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First Look Review - JUGGERNAUT

juggernaut film review
A young man with a penchant for violence returns to his hometown to investigate his mother's supposed suicide.







Review by Benjamin Poole

Directed by: Daniel DiMarco

Starring: Amanda Crew, Jack Kesy, Stephen McHattie, Peter McRobbie, David Cubitt

juggernaut film poster

You can’t go home again, suggested American novelist Thomas Wolfe in his novel of the same name, within which he alluded to a specifically American standard of self-progression and discovery: the ideal of exploration, of reaching the frontier, of leaving the quicksand past behind. It’s a maxim that has been challenged over and over in various ‘return of the hero’ narratives, such as Local Hero, Romy and Michelle’s High School Reunion and Taffin (a favourite), movies where the past is an abandoned puzzle in need of completion, and in order to reach actualisation the returner must eventually address what has been left repressed (a structure that stretches all the way back to blind Homer, you know).

juggernaut film

Set in the poetically vast panoramas of British Colombia, and with an emotive soundtrack of strings and snares to match (the score, by Michelle Osis, is simply brilliant - look out for that name, remember it!) writer/director Daniel DiMarco’s Juggernaut locates itself within the masculine signifiers of neon lit bars, tough guy protagonists and fraternal antagonism as muscle bound lugger, and ace namer, Saxon Gamble (Jack Kesy) puts aside his ne’er-do-welling to return to his provincial home town with a view to investigating the supposed suicide of his mother. It’s a homecoming fraught with drama: described as akin to ‘a sleeping bear, harmless until you poke him with a stick,’ Saxon is a rogue, a petty criminal whose introductory scenes see him brutally kick in some cheeky fella in a bar, meaning that his older bro Dean (David Cubitt - reminded me of Brian Dennehy) has to retrieve him from jail the next morning. Dean is the brother done good - he’s able to spring Saxon because he actually owns the prison! A big old brand-new clink, built with the sort of money that a life insurance policy may provide. Hmmm. Who, exactly, is the black sheep in this motley flock? Saxon is determined to find out…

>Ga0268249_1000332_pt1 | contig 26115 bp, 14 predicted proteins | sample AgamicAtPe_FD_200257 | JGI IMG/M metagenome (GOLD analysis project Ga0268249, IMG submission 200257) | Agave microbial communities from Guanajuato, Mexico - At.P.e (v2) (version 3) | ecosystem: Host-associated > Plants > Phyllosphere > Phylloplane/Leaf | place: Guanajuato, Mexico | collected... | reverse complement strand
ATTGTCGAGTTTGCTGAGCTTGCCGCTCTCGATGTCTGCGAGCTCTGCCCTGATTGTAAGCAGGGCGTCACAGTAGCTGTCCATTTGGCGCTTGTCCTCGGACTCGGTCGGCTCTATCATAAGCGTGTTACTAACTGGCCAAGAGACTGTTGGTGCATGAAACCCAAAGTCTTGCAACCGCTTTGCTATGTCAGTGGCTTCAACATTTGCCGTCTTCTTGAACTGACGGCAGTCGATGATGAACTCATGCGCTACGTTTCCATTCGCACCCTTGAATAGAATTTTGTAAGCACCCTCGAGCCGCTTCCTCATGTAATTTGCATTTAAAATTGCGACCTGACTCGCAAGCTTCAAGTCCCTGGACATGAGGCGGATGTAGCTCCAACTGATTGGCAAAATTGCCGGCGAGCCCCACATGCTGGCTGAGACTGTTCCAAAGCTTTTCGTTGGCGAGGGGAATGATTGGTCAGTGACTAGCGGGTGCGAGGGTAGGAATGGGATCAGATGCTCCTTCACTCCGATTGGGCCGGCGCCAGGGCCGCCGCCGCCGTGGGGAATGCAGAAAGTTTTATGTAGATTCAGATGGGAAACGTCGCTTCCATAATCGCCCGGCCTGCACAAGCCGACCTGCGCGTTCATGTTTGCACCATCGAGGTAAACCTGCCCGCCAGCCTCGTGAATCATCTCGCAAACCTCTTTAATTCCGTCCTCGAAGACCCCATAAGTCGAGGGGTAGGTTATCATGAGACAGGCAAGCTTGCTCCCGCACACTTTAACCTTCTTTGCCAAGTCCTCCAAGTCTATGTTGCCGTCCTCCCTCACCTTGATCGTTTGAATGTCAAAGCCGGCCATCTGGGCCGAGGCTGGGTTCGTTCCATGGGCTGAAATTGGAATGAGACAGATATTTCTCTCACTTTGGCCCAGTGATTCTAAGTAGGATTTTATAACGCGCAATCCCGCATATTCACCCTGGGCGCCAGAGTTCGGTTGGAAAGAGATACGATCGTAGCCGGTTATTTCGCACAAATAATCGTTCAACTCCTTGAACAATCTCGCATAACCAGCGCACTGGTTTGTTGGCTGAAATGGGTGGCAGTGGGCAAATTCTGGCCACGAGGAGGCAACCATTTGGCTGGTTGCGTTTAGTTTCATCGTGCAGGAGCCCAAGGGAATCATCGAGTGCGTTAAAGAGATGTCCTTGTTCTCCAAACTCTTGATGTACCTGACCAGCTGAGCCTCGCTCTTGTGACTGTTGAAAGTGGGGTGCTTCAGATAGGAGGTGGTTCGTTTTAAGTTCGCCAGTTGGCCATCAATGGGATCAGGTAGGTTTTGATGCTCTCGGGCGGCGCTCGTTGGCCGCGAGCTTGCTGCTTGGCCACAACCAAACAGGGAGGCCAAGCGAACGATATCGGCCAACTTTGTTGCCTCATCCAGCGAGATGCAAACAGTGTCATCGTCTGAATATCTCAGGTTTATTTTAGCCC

juggernaut film

DiMarco’s film simmers with handsome menace, its brooding momentum matched by the pewter hued cinematography which suggests hard secrets and barely hidden cruelties. Lead Kesy, buzzcut, built like a brick sugarhouse and with the sort of blue eyes that could only be described as ‘steely’, is a sulking axis which this film’s petty conspiracies and murderous subterfuges whirl around. This is DiMarco’s first feature film, but you could never tell; there is an accomplishment in the performances, and the smouldering pace, which feels masterly. The standard narrative outline holds little surprise; but genre patterns exist because they hold a ring of universal truth, and, furthermore, it’s not about what Saxon discovers, but how he’ll get there, the hard-won details. There is, however, an intriguingly unique suggestion in the psychology of Saxon. When the sexy ex-teacher partner of Dean gets inevitably closer to hunky Saxon (what is it with teachers in cinema being emblematic of repressed extravagance?), he dreams of her, but Amelia’s (Amanda Crew) image blurs with that of his dear old mum - paging Dr. Freud!

juggernaut film

As Saxon’s investigation deepens, and the bodies pile up, Juggernaut flexes the old saw of blood being thicker than water by showing us plenty of the gooey red stuff. Families, eh? What a mess. For better or worse, you’re pretty much stuck with them. And, as if to underline this point, Juggernaut’s characters are often shot sitting in solitude upon a cliff, staring out to the granite sea and dreaming of a plunge that they can never take, because perhaps we never truly leave the past behind - a part of us always stays there, waiting for us to come home again.

Juggernaut opens in Canada March 9th. A UK/ROI release has yet to be announced.





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